Kriesberg consistently maintained that his concerns were painterly and abstract. His figures were meant to project their own identities and
invite the viewer to partake in a world populated by a dramatic labyrinth of colorful characters. His figurations were intended, Kriesberg asserted, to touch the observer deep in the subconscious mind, evoking a sense of the primeval, and tapping a collective sense of an archetypal visual language.
On the other hand, he never denied an implied spirituality in the figuration. These spiritual influences are not limited to one source, but derive from Judaism, Eastern Philosophy and his interest in ancient civilizations. During various periods from the 60s through the 80s, he lived and worked in India and Japan. Although his work sometimes reflected imagery of where he worked, he often described his painting style as one that developed not so much from outside sources as from within.
George Nelson Preston said of Kriesberg, “He has never consciously sought a counter aesthetic through purely painterly means. He has been a leader in innovation through eccentricity of composition and exposition of an internal mental dialect of polarities. The means by which this has been carried out are largely through the presentational motifs of proscenium, setting, and encounter.”
Kriesberg has had over 33 solo gallery exhibitions. He exhibited regularly since 1951 at such venues as Gertrude Kassel Gallery, Detroit, Terry
Dintenfass Gallery, Inger Gallery, Martha Jackson Gallery, Katharina Rich Perlow, Peter Findlay Gallery, and Lori Bookstein Gallery, who presented his most recent one-man show, in 2008. He has been given numerous museum solo shows nationally, including a major career retrospective at the Jewish Museum in 1961, and a second retrospective at The Everson Art Museum in 1980. The Jewish Museum retrospective exhibition and catalog was a joint venture with Graham Modern Gallery.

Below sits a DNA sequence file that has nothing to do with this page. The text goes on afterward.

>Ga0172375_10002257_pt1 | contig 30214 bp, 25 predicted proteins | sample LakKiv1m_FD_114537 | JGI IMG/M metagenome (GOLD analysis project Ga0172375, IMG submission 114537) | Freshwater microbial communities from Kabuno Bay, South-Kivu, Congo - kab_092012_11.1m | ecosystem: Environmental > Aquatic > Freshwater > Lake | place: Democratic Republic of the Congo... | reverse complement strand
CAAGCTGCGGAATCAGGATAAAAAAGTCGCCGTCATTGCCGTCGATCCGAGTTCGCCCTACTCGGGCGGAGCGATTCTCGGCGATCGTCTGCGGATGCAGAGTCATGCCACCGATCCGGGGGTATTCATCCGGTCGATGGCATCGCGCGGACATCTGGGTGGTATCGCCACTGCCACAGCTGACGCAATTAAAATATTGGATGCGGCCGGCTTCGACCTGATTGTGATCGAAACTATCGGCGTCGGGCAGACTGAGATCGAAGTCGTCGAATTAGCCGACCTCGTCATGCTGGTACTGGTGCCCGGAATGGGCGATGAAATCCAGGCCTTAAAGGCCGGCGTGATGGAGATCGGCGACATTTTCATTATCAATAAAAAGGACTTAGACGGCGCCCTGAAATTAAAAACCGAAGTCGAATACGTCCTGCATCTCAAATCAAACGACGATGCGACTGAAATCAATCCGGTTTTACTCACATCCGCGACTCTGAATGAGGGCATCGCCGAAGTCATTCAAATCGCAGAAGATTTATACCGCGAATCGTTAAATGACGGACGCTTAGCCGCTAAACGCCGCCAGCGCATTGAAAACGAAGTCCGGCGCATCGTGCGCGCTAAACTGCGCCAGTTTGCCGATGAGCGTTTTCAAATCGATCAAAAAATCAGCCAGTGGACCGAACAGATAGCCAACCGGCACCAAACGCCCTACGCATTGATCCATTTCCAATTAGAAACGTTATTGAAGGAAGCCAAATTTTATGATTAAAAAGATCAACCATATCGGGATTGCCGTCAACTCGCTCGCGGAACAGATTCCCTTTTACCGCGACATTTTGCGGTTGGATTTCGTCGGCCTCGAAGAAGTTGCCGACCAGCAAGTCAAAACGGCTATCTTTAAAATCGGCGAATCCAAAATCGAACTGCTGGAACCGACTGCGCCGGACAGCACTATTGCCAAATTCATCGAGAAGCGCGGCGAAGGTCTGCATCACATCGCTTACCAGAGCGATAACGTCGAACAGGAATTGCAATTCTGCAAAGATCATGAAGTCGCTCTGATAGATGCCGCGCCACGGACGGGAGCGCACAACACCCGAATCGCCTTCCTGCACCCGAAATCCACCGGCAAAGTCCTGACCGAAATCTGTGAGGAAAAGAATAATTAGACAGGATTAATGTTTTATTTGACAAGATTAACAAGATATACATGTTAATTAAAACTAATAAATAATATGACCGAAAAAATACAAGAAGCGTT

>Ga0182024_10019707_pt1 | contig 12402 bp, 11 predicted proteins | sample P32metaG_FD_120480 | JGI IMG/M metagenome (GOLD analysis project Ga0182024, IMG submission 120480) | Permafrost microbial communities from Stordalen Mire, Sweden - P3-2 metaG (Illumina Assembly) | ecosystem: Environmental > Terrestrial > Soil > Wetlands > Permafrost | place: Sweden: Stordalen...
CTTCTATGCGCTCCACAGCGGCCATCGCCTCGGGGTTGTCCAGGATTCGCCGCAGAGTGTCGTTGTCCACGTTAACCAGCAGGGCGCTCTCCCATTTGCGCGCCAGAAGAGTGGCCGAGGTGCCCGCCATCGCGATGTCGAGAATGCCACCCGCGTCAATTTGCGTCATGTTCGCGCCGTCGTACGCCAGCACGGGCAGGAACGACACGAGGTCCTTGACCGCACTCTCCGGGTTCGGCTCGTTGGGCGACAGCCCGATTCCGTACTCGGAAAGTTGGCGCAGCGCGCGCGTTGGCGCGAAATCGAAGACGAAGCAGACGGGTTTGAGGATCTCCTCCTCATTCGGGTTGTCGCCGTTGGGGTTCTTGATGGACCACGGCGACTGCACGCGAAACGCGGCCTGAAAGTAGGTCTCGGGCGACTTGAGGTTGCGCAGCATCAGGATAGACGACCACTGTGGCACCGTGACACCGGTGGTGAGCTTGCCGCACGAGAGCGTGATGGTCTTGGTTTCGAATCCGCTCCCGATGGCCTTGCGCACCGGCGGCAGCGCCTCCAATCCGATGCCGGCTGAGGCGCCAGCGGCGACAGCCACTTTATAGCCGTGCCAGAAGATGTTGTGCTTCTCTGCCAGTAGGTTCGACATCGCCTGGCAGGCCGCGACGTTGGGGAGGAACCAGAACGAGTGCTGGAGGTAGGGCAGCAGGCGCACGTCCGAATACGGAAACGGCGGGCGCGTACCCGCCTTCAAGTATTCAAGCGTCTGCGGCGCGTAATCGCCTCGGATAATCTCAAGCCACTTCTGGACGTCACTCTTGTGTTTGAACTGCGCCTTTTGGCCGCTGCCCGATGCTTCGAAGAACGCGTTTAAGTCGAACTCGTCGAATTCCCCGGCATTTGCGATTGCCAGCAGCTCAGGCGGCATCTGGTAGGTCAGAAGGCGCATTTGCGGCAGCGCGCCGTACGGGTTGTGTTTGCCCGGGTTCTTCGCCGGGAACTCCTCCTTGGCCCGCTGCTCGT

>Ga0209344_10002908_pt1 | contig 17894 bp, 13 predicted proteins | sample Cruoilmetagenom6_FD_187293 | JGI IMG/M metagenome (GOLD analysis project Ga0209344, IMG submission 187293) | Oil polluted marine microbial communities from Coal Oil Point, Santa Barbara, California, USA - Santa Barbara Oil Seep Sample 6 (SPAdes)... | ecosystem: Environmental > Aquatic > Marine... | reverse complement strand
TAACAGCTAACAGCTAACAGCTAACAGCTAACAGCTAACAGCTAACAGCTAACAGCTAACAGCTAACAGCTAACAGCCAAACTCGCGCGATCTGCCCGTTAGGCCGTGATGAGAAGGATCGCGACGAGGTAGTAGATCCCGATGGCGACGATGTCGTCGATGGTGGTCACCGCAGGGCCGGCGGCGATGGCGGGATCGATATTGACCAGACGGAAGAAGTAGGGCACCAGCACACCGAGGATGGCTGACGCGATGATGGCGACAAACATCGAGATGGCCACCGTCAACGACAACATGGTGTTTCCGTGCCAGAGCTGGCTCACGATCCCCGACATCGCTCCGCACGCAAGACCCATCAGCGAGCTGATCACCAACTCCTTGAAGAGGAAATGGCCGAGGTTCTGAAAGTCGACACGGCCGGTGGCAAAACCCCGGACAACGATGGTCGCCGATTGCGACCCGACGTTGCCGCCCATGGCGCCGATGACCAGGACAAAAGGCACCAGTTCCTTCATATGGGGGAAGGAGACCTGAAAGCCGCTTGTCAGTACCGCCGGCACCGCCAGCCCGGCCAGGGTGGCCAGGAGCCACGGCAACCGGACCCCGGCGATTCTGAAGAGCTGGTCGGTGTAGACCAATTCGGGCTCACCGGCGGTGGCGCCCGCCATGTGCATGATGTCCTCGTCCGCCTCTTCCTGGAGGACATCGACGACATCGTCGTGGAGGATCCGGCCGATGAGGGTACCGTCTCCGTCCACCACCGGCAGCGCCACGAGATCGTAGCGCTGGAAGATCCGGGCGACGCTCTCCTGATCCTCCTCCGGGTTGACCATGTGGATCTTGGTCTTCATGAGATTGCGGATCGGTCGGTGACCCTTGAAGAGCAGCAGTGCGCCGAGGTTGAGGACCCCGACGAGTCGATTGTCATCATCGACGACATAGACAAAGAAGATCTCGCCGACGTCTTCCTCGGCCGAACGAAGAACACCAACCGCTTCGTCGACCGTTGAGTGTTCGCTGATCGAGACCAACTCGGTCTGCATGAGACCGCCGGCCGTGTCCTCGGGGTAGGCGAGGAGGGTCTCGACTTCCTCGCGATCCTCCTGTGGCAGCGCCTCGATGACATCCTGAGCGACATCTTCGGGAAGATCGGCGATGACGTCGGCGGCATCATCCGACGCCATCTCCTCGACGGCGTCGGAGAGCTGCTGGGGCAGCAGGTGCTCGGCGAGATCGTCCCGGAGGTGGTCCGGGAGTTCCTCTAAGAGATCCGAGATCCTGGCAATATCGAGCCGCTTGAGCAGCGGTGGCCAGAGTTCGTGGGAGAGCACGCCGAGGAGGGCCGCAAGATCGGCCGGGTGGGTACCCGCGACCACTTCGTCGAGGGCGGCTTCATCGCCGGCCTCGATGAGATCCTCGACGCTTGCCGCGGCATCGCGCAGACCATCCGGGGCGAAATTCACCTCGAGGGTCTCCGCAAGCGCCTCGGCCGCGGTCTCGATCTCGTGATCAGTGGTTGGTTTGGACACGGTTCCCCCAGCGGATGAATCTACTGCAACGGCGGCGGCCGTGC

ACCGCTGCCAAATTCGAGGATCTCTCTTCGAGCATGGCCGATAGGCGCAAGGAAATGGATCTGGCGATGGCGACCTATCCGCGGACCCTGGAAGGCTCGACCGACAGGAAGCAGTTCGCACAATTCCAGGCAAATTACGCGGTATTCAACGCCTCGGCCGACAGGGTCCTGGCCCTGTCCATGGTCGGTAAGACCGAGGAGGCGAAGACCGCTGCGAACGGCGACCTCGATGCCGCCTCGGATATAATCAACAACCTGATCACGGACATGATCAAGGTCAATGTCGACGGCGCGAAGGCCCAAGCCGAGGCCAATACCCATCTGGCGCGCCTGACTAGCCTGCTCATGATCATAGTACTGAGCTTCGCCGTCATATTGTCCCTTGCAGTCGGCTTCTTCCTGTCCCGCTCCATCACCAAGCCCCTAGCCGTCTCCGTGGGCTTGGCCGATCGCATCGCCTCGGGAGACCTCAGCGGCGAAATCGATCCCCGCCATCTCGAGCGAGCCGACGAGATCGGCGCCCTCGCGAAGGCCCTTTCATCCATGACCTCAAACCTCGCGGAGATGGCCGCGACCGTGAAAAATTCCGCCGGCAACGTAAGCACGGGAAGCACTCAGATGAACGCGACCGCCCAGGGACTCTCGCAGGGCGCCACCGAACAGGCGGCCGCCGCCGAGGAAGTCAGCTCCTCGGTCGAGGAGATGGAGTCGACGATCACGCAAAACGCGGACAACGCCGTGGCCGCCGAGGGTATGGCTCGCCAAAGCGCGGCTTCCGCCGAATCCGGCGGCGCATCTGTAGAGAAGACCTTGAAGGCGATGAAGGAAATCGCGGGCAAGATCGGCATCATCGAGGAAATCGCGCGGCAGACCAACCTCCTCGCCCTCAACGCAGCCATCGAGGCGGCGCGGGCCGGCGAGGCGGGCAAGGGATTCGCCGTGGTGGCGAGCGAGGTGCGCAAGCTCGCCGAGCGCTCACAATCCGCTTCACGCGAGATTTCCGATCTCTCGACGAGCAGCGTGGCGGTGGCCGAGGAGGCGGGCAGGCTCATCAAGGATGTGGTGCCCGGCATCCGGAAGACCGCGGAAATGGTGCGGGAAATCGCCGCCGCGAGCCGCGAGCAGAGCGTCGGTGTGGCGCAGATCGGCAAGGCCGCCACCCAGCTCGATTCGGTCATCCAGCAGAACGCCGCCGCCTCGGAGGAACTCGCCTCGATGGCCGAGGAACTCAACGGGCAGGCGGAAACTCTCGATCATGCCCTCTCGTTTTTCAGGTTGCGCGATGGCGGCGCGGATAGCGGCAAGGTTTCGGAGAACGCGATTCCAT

During his life Kriesberg received two Ford Foundation Grants, two Pollock-Krasner Awards, a National Endowment for the Arts Award, a Fulbright Fellowship, a Guggenheim Foundation Memorial Award and many other honorariums. In addition, Kriesberg held several important teaching positions including Yale University Graduate School, Washington University in St. Louis, State University of New York and Columbia University. Kriesberg’s publications include three books on color and art theory. He also created a number of well received animated short films including Pastoral (1954) with music by Douglas Townsend, and Out of Into (1971) with music by Bulent Arel. Kriesberg has had numerous bibliography references written about him by a wide range of prominent art critics, museum curators and art scholars.
Irving Kriesberg’s paintings are held in the permanent collection of over 60 American art museums, including The Museum of Modern Art, The Whitney Museum of American Art, The Corcoran Gallery, The Brooklyn Museum, The Detroit Museum of Art, The Kresge Art Museum, the National Museum of American Art, The Butler Institute of American Art, The Birmingham Museum of Art, The University of Michigan Museum of Art, The Dayton Art Institute, The Allentown Art Museum, The Boca Raton Museum of Art, The Rose Art Museum, The Kemper Museum of Contemporary Art, The Scottsdale MOCA, The Crocker Art Museum, and many other museums.
-Written by Adam Zucker (From www.irvingkriesberg.com)
I really enjoyed today’s painting. I took my fox image directly from one of his paintings because I liked it so much! I haven’t really done that with any of my tributes, but this time I couldn’t help how much I wanted to paint that fox. Well, I hope you enjoy my piece today and I’ll see you tomorrow on Day 144. Best, Linda